Traveler is a commanding and gallant white horse carrying a Trojan warrior in all his splendid regalia. Together they embody the fighting spirit of USC football, celebrating every Trojan score with “Conquest” as its soundtrack.
This tradition began in 1961 when Eddie Tannebaum, a USC student, and Bob Jani, USC’s director of special events, spotted Richard Saukko riding the white horse at the Rose Parade. They convinced Saukko to ride the original Traveler at the opening USC home game against Georgia Tech and he continued as the Trojan warrior for 27 years.
The first white horse mascot for USC was long ago in 1927 when Louis Shields rode a horse owned by a local banker for four years. Other horse appearances were in 1948 and then 1954-1959.
USC also had a canine mascot named George Tirebiter, starting in 1940. He chased cars through the USC campus until he was run over in 1950. The Trojans enjoyed three George replacements through 1957.
Hector Aguilar is the current rider and seventh man to ride Traveler. Of course, the horses have changed also and Traveler VII will ride around the Coliseum this season. The pure white breeds have varied from Arabian to Tennessee Walker to Andalusian.
Here is what Aguilar says about riding Traveler VII:
I have had the pleasure of riding him off and on over the last three years, and he is very responsive to light cues, which makes him a joy to ride. I look forward to riding Traveler at the home games any chance that he's allowed, and to continue the great USC tradition.
Credit the future of Traveler as the Trojan mascot to USC alumnus Bill Tiley and his wife Nadine, who established a permanent $2 million endowment in 2004.
But, this tradition may have ended sooner if not for Patricia Saukko DeBernardi (Saukko’s widow). She was Traveler’s owner and trainer until she retired after the 2002 season. She arranged for Joanne Asman to take over with her own Traveler in 2003, and she also trains and houses the horse.
The first Trojan warrior outfit was actor Charles Heston’s costume from “Ben Hur.” Saukko made his own leather version in 1962 using the Tommy Trojan statute for inspiration. It is still being used today.
Anyone who has attended USC games is thrilled to see Traveler gallop around the Coliseum before and during the game to celebrate a Trojan score. Shouts of “horse, horse” and the victory sign fill the stadium.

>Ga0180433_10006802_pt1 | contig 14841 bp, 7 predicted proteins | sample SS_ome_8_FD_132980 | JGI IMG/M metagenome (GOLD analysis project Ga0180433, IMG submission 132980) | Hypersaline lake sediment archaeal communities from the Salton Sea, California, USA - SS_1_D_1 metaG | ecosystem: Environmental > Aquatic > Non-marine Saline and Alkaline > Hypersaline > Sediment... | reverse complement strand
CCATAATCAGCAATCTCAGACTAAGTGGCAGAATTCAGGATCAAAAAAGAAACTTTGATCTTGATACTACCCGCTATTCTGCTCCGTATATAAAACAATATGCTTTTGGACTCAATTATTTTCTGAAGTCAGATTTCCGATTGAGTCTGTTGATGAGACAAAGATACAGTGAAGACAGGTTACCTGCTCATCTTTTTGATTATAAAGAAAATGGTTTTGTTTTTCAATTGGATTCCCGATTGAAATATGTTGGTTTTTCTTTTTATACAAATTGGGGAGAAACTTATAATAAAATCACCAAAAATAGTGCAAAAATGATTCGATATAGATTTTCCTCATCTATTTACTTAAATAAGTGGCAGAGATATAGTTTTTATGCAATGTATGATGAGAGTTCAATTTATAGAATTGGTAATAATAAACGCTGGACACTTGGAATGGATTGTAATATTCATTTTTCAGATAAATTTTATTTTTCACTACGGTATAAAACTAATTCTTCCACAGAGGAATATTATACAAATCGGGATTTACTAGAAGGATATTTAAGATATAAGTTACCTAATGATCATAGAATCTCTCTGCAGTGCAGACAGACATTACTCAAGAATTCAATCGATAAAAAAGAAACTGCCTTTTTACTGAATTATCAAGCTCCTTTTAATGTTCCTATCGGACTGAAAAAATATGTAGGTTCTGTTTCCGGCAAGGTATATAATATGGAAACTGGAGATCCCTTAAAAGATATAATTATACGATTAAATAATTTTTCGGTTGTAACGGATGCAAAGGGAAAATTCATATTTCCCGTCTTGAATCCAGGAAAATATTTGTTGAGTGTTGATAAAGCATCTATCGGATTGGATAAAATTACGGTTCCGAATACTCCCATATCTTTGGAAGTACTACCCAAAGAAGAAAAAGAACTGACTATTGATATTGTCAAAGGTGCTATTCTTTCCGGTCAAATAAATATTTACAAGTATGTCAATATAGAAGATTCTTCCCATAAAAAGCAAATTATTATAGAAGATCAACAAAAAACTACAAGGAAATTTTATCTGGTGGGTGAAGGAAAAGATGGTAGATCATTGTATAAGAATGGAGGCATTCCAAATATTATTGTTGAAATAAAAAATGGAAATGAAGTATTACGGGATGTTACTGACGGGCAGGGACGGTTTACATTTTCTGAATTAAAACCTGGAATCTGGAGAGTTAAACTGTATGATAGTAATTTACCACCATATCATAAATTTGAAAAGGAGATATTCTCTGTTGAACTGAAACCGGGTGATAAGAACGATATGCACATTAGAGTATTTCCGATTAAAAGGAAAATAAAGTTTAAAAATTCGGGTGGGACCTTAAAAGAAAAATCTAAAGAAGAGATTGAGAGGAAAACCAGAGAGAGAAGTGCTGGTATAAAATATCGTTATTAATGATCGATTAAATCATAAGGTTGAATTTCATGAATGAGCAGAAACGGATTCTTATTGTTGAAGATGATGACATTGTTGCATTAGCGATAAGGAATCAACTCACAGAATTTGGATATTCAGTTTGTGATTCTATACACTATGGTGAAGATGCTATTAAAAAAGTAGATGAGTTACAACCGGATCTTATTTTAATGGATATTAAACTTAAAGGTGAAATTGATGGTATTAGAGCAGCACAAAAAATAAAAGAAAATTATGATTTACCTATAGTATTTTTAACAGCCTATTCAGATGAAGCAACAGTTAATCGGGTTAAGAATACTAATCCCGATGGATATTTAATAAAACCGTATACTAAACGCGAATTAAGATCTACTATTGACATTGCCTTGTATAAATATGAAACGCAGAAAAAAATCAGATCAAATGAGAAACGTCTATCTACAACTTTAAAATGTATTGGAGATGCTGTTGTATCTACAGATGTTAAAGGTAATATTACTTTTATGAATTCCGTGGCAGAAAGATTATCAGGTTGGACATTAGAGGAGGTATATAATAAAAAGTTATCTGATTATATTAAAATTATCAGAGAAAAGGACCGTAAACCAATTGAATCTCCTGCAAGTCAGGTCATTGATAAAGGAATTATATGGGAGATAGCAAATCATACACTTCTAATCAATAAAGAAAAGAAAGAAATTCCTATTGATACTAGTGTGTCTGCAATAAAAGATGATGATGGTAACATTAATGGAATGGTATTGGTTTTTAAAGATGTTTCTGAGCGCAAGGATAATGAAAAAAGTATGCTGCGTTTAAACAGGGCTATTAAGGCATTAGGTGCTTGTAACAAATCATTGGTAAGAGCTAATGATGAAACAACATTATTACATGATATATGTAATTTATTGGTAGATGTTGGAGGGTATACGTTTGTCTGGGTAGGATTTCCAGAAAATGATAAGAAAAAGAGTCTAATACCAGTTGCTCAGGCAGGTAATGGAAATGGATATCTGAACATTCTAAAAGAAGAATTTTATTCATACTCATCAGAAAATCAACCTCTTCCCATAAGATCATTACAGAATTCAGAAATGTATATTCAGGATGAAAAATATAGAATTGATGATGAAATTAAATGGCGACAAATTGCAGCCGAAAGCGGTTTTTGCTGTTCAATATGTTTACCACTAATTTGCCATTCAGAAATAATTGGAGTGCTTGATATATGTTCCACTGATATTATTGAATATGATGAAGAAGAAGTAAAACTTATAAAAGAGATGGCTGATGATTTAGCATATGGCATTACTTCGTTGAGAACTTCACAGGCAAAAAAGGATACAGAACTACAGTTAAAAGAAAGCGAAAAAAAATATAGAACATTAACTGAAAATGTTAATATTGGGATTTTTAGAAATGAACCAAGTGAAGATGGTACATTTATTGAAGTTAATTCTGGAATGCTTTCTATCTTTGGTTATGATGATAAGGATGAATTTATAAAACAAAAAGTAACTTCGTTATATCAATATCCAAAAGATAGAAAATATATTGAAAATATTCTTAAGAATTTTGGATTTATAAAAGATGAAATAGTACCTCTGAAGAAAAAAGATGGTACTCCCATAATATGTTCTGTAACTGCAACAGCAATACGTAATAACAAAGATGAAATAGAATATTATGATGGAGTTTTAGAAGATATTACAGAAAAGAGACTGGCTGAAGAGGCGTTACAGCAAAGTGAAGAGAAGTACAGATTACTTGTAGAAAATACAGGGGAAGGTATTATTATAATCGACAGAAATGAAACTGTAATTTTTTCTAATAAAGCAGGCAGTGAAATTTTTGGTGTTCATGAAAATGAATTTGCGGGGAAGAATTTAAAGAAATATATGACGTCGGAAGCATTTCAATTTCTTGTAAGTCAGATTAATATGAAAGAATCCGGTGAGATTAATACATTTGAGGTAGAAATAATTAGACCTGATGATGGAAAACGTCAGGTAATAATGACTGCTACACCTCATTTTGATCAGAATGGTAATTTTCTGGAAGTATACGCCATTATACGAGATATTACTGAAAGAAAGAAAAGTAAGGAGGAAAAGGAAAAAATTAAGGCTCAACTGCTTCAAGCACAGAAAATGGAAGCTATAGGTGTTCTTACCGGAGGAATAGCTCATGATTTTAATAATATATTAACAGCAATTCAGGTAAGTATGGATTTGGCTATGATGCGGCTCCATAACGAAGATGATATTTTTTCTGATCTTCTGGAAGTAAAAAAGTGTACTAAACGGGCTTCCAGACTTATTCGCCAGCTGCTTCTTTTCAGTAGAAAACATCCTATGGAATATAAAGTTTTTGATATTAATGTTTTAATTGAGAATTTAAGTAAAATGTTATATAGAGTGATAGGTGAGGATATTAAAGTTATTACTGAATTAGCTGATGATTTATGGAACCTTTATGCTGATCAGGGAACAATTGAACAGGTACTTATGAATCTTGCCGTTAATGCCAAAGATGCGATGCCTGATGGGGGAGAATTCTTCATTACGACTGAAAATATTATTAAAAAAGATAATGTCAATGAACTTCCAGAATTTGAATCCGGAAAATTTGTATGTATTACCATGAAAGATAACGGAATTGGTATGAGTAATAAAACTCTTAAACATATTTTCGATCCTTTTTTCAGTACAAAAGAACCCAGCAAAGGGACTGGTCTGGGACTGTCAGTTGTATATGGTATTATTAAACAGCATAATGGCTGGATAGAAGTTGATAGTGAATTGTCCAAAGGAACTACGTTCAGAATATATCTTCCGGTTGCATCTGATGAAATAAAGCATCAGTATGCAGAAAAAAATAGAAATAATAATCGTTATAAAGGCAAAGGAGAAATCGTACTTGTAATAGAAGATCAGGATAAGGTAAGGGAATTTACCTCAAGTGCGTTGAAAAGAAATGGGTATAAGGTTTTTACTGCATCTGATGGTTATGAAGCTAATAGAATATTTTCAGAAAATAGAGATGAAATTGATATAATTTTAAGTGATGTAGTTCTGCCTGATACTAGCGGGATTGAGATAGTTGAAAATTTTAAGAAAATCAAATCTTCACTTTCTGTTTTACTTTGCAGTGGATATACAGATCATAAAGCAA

USC athletes also are motivated by Traveler as noted by former USC All-American defensive back and assistant coach Nate Shaw:
The horse is one of the greatest inspirational devices USC has. It definitely got the adrenaline going when I was playing and I think it still has an effect on the players. When I was coaching against USC (at Oregon State), we hated to see that horse come down the tunnel because it got USC a little more pumped up.
Traveler appears at all USC home football games, and occasionally at some away games including the 2005 Orange Bowl in Miami. Traveler also appears at many other Trojan events including charity functions, the past 42 Rose Parades, grade and high school events and in movies, commercials, print and on stage.
You can visit (pet and take pictures) with Traveler about three hours before the game at Gate 11. Here are some photos courtesy of Asman & Associates. You can also request appearances of Traveler here and merchandise is available at the Traveler eBay store.
Some of us were fortunate to attend USC during the early years of the Traveler tradition and the start of another super spirit group, the USC Song Girls, in 1967.
Seven young women were selected to cheer on the Trojan football team to victory. This has grown to 12 women, who perform three dozen new dance routines every year.
The Song Girls appear at all USC football, basketball and volleyball games. They also appear at rallies, university and alumni functions, television and radio programs, commercials and international performances.
USC is very fortunate to have the Song Girls and Traveler function as ambassadors of spirit and good will for the Trojan family.